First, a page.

Vir Das: Loved | Edinburgh Fringe review by Jay Richardson
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Vir Das: Loved

Edinburgh Fringe review by Jay Richardson

Vir Das can afford some cynicism about the Fringe's preference for theatrical storytelling rooted in real-life drama. On a short run, the Indian comic is obviously working up his next International Stand-Up special and meets the festival's narrative demands while aspiring to broader universality, a feat he accomplishes with practised ease.

Picking love as his subject matter doesn't hurt. Analysing the reality of the romantic airport dash of Hollywood cliché for different generations and citizens of the East and West, he's adept at playing to the various nationalities in the room, with his explanations for culturally specific Indian in-jokes part of his broader mockery of Britain and the legacy of Empire. 

There's considerable contrivance in the way he evokes Harry Potter to highlight the rapacious theft of the sub-continent's most valuable resources. Yet there's poetic justice in telling it like it is in J.K. Rowling's home city – and it absolutely brings the house down.

From the moment he reveals that his wife cancelled their holiday - a trip that as an uptight control freak he fastidiously planned to the tiniest detail - sharing in his exaggerated, affronted bluster that it was so they could attend therapy, Das segues effortlessly between punchy, throwaway anecdotes and thoughtful, considered musings on his relationships. Spanning his adoration of his dopey English bulldog to his burning civic pride in Mumbai after the 2008 terrorist attacks, he segues from the ridiculous to the sublime with smooth transition.

His wife's assertion that he only understands the idea of love, not the day-to-day reality, is the hypothesis he sets out to test over the hour. With his emphatic delivery, this initially inspires some none-too-evolved observational quips about how women squeeze men's dreams out of them. Yet as he observes later, in a wryly convincing section, being woke and taking offence are a privilege, a pastime for America's chattering classes. Resistance fighters in Egypt and upwardly mobile Indians are still finding their feet with this fashionable indulgence.

Gender roles were certainly firmly prescribed in Das's early childhood, when his innocent bathtime play and the strict parental policing of boys and girls, plus separation of religion, meant he lost his best friend. The pattern is echoed in the tale of his first real love, when his internalised propriety and faint heart cost him dearly.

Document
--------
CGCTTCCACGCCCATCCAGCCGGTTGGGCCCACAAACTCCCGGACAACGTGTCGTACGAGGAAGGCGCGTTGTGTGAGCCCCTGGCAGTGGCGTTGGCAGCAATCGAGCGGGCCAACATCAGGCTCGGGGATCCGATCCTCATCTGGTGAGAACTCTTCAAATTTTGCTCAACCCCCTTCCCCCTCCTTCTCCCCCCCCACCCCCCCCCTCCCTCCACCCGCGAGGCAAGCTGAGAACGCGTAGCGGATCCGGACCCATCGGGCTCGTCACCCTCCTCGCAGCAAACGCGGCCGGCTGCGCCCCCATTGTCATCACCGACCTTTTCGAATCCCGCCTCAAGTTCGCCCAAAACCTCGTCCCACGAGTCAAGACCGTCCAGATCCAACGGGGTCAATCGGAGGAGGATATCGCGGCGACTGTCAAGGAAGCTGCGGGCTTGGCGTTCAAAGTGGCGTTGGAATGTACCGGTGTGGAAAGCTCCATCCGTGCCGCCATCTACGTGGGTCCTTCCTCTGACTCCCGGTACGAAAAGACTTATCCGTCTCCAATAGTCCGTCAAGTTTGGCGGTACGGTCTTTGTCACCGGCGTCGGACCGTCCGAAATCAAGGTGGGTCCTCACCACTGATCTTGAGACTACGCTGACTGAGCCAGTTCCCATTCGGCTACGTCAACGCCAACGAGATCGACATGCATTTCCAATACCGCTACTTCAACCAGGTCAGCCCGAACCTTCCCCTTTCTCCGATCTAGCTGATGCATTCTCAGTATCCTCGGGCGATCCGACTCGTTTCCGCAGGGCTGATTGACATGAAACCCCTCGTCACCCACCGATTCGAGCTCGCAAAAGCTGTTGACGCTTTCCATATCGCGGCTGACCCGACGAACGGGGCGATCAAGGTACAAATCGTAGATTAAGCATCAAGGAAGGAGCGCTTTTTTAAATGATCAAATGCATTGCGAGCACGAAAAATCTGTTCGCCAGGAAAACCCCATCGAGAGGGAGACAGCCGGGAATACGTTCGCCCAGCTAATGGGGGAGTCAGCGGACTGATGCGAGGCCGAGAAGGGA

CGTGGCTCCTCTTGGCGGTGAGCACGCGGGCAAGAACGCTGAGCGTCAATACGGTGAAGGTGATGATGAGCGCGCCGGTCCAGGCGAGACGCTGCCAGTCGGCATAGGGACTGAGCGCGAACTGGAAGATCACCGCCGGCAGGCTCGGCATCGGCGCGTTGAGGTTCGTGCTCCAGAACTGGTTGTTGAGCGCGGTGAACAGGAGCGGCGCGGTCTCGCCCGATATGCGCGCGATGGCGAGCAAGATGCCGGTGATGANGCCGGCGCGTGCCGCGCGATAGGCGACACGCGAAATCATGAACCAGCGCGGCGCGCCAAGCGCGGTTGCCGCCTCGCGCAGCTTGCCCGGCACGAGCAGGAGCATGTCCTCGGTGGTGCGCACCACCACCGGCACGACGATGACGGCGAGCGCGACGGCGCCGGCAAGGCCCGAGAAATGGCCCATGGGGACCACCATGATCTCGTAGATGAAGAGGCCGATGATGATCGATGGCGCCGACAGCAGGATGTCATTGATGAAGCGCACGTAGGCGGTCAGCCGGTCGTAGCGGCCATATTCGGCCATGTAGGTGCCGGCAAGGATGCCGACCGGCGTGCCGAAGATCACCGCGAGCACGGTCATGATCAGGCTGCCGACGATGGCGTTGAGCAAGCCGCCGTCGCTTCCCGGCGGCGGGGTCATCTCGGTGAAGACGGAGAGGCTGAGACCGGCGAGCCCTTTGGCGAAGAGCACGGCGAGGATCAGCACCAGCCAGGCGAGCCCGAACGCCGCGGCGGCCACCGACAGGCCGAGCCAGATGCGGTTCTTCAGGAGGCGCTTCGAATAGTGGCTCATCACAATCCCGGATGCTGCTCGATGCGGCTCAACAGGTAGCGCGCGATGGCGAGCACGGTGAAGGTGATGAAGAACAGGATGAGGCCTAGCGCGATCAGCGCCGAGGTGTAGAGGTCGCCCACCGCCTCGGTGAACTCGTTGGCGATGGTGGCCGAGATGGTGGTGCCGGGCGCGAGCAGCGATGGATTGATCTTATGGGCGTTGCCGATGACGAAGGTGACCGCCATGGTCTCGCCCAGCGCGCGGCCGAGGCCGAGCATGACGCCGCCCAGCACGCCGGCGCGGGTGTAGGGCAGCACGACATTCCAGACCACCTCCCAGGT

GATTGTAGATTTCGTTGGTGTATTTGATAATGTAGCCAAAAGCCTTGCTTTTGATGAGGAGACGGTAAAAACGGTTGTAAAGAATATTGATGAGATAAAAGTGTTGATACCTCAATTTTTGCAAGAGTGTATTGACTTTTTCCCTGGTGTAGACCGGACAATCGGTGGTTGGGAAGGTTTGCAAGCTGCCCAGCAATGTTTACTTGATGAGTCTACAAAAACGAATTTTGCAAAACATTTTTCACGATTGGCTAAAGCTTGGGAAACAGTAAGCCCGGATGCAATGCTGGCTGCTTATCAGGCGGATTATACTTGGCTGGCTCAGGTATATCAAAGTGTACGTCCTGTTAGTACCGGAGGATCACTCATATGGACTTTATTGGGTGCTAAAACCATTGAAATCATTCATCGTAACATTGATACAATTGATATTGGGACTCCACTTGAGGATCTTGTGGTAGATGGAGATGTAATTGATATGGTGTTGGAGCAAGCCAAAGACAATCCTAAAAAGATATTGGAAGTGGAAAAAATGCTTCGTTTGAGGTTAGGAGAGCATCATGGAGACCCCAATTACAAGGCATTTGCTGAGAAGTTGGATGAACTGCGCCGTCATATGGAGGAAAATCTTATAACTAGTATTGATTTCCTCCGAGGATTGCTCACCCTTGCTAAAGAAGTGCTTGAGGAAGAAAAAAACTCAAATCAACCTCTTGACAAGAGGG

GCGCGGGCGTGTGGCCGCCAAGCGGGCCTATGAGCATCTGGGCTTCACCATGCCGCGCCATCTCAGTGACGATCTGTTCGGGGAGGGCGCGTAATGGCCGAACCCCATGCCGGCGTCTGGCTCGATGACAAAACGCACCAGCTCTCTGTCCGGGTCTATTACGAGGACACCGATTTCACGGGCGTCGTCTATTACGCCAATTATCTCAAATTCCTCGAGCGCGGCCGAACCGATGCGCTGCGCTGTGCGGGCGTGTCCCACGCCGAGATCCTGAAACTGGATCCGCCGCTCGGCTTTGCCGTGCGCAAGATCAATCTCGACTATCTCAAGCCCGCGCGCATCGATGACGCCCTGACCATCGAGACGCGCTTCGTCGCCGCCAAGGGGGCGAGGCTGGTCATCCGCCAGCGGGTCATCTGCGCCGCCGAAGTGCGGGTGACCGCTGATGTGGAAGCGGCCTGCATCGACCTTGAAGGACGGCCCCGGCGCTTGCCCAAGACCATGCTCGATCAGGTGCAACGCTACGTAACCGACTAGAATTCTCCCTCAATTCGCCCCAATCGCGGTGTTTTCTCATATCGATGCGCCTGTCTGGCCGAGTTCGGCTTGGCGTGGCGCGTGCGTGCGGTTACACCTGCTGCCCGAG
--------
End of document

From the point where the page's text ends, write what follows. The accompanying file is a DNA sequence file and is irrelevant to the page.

There's an entertaining coda to this bit that rather strangely implies that he may have missed out on his true soulmate. While serving a punchline, it's bizarre that in a show about love, in which he endeavours to do the right thing, Das affords his vaguely sketched wife less reality than his teenage infatuation. Or, for that matter, his dog.

This feeling is reinforced with Das's two most memorable stories focusing on his reaction to those Mumbai attacks and his fierce protectiveness of his parents.

In the former, grief and self-pity are swallowed for a pragmatic spirit of keeping calm and carrying on with Hindus and Muslims uniting. With few laughs initially, for obvious reasons, it yet inspires some affectionate, backhanded compliments for Mumbai's populace, rubbing up against each other cheek by jowl in the toughest circumstances.

And in the latter, the racism he and his family experienced at a Prague cafe while he was filming, and his polite yet vengeful redress sought on his parents' behalf, hilariously snowballs into a media scandal and diplomatic incident. Das is at pains to emphasise his D-List celebrity credentials. But with a social media following exceeding that of the Czech Republic's entire population, you cross him at your peril.

As he wittily notes, such is India's exponential population growth that his fanbase has already reached unstoppable momentum. Now, if he could just convince his wife...

Review date: 10 Aug 2019
Reviewed by: Jay Richardson
Reviewed at: Gilded Balloon at the Museum

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